By Eric D'Aleo
Each trip outside to check the trail cameras is an adventure because I don’t know what I will find. Most of the time it is routine with the unexpected being the images captured by the cameras, but that is not always the case. Sometimes scat is left behind and the identification mystery begins. Questions run through my mind as I study the scat on the ground. Is the scat in a prominent location, such as a rock, log, or in the middle of a trail? How large is it and what is its shape? Are there any food items identifiable in the scat? Scat is found throughout the year, but for tracks, winter is the best time of year to look for them. I see many tracks as I move from one camera location to another. Sometimes they are fresh and easy to identify and other times they may be days or weeks old, making identification more challenging. Again, I run through a series of questions to help me identify the tracks. What’s the size of the track? How many toes are visible? How is the animal moving? Is it walking, bounding, or hopping? Where are the tracks located? Are they in a forest, in a field, or in a wetland? Do the tracks lead to a tree, a brush pile, or a burrow? The answers to these questions may provide a clue as to what animal made the tracks.
Look at the scat and tracks that were found during the past year and see what ones you can identify.
Occasionally, other unusual signs of an animal’s presence are discovered. Look at the photo below. What do you think was found on the snow this January? At the time of discovery, the snow had a hard crust and there were no foot-prints in the area. The location was near a trail camera, but was not in its line of view. When I checked the camera’s memory card I saw no evidence an animal had been in the area since the last time I had been there. The area is a mixture of conifers, mostly hemlock, and hardwood trees, beech, red maple, and oak. The object was not found near any tree. So, what was it?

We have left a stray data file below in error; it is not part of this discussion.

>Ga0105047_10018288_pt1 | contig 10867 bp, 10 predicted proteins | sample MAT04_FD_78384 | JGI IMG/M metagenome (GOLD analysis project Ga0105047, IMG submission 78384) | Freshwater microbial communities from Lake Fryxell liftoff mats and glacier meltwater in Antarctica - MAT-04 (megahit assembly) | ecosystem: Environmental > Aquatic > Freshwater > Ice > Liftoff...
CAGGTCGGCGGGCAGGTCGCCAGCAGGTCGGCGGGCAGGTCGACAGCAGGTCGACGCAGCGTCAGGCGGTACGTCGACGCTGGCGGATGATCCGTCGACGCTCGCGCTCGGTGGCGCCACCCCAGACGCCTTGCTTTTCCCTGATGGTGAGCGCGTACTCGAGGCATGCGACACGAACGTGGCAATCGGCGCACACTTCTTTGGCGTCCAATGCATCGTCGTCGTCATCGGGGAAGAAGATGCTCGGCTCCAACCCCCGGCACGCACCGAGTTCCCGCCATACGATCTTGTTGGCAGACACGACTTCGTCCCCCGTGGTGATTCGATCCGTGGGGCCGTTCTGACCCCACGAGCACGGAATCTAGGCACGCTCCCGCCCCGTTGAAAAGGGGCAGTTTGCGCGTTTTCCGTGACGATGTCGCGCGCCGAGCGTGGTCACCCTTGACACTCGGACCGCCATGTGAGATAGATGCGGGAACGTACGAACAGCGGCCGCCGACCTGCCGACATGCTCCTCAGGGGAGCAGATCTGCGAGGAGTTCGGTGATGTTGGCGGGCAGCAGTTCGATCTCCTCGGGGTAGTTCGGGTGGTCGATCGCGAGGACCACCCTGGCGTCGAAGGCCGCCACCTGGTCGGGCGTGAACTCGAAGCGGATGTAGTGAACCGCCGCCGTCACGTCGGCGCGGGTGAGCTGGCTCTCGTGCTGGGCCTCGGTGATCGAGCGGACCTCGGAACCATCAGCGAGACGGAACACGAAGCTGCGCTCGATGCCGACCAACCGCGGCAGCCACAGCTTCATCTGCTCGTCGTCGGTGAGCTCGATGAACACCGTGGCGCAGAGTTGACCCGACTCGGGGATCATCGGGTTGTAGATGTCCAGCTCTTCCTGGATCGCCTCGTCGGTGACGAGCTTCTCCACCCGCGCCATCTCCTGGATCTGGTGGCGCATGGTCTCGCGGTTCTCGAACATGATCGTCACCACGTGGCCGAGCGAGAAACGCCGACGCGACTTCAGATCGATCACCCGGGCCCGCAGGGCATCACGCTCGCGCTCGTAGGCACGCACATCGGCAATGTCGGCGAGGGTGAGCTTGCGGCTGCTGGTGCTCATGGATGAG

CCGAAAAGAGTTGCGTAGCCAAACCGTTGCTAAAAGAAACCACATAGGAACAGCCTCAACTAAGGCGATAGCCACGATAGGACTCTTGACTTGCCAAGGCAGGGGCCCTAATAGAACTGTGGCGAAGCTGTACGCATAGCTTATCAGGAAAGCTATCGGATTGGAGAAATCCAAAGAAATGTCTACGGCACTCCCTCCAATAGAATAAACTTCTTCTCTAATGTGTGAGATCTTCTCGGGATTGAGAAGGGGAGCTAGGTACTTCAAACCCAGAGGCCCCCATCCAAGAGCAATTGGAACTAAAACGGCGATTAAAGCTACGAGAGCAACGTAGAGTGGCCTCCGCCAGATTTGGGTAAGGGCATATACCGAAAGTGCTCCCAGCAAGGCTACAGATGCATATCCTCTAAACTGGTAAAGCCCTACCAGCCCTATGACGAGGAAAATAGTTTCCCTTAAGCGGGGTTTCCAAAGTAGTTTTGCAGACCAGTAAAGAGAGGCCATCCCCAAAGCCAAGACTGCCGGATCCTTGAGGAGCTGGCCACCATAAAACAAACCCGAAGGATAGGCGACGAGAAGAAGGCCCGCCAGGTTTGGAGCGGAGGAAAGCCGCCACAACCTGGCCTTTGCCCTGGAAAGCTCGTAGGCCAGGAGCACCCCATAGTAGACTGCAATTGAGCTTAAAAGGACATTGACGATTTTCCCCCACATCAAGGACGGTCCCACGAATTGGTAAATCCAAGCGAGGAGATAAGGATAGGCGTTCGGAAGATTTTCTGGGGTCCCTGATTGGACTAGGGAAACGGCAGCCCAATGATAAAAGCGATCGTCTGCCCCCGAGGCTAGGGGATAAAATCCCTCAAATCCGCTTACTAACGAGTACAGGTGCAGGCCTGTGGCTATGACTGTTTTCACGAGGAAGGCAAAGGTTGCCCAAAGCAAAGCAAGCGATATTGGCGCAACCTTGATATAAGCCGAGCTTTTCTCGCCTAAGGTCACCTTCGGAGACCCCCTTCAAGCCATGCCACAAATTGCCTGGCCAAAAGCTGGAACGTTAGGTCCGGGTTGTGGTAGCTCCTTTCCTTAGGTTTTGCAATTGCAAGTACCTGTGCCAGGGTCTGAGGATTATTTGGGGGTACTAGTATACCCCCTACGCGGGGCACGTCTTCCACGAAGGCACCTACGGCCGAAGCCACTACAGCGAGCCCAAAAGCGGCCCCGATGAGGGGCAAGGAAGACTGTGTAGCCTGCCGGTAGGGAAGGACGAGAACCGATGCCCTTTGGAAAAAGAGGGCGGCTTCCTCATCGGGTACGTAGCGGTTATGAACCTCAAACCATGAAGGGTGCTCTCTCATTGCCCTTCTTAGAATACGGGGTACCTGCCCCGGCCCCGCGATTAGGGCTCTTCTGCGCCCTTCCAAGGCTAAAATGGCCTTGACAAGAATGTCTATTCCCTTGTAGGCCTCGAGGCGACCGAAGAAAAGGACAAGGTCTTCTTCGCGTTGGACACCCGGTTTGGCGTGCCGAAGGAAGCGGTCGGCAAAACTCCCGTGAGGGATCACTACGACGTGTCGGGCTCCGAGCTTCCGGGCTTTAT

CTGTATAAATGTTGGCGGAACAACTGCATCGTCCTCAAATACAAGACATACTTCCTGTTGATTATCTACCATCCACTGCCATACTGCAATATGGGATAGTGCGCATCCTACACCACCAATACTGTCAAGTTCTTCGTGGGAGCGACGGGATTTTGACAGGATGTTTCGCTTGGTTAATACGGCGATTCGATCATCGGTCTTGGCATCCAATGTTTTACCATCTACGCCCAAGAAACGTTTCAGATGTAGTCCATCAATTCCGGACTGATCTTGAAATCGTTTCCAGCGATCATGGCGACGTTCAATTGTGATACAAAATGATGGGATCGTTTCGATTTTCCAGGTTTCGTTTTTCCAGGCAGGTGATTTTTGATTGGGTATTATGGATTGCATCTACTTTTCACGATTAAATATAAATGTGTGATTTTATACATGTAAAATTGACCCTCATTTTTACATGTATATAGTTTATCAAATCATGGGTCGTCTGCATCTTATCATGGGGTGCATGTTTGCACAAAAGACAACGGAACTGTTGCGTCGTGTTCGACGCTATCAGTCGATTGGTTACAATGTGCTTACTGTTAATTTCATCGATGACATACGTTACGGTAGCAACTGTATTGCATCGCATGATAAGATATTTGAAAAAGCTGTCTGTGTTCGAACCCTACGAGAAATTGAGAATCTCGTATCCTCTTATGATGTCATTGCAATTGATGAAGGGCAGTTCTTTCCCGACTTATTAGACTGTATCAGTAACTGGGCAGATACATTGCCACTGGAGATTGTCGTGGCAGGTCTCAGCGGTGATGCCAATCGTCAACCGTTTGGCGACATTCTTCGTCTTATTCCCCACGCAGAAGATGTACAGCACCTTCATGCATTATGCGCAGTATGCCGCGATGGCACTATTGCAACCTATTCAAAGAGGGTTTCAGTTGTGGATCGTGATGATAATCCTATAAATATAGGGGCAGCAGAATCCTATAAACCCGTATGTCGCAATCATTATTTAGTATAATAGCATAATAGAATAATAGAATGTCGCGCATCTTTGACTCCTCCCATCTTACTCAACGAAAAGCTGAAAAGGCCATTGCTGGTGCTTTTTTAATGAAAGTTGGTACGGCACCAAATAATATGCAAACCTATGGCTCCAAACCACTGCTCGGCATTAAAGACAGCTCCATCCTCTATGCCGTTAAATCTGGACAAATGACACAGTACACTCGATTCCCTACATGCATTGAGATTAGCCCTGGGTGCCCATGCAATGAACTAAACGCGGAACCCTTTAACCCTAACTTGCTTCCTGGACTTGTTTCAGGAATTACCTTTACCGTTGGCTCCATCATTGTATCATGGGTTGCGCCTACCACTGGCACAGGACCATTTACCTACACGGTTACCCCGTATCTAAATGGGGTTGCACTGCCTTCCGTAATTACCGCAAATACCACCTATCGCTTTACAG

The tail of a flying squirrel! My next question of course was what happened to the rest of the animal? This question was left unanswered since the hard snow crust offered no additional clues.
A similar experience happened in early March. Again, the body part from an animal was found on a hard snow crust with no animal tracks nearby. However, it was found in the snowbanks of a parking lot. Look at the photo below to identify what animal it came from.
It was the foreleg of a white-tailed deer. How had it died? Did it starve? Was it preyed upon? What animal brought the leg and left it here? Was it left there on purpose, was the amount of meat left on the leg too small to hold on to, or was the leg dropped to flee quickly from the area? More unanswered questions, but ones that keep me coming back for more, like a good mystery. What animal stories are waiting to be discovered where you live? Find out.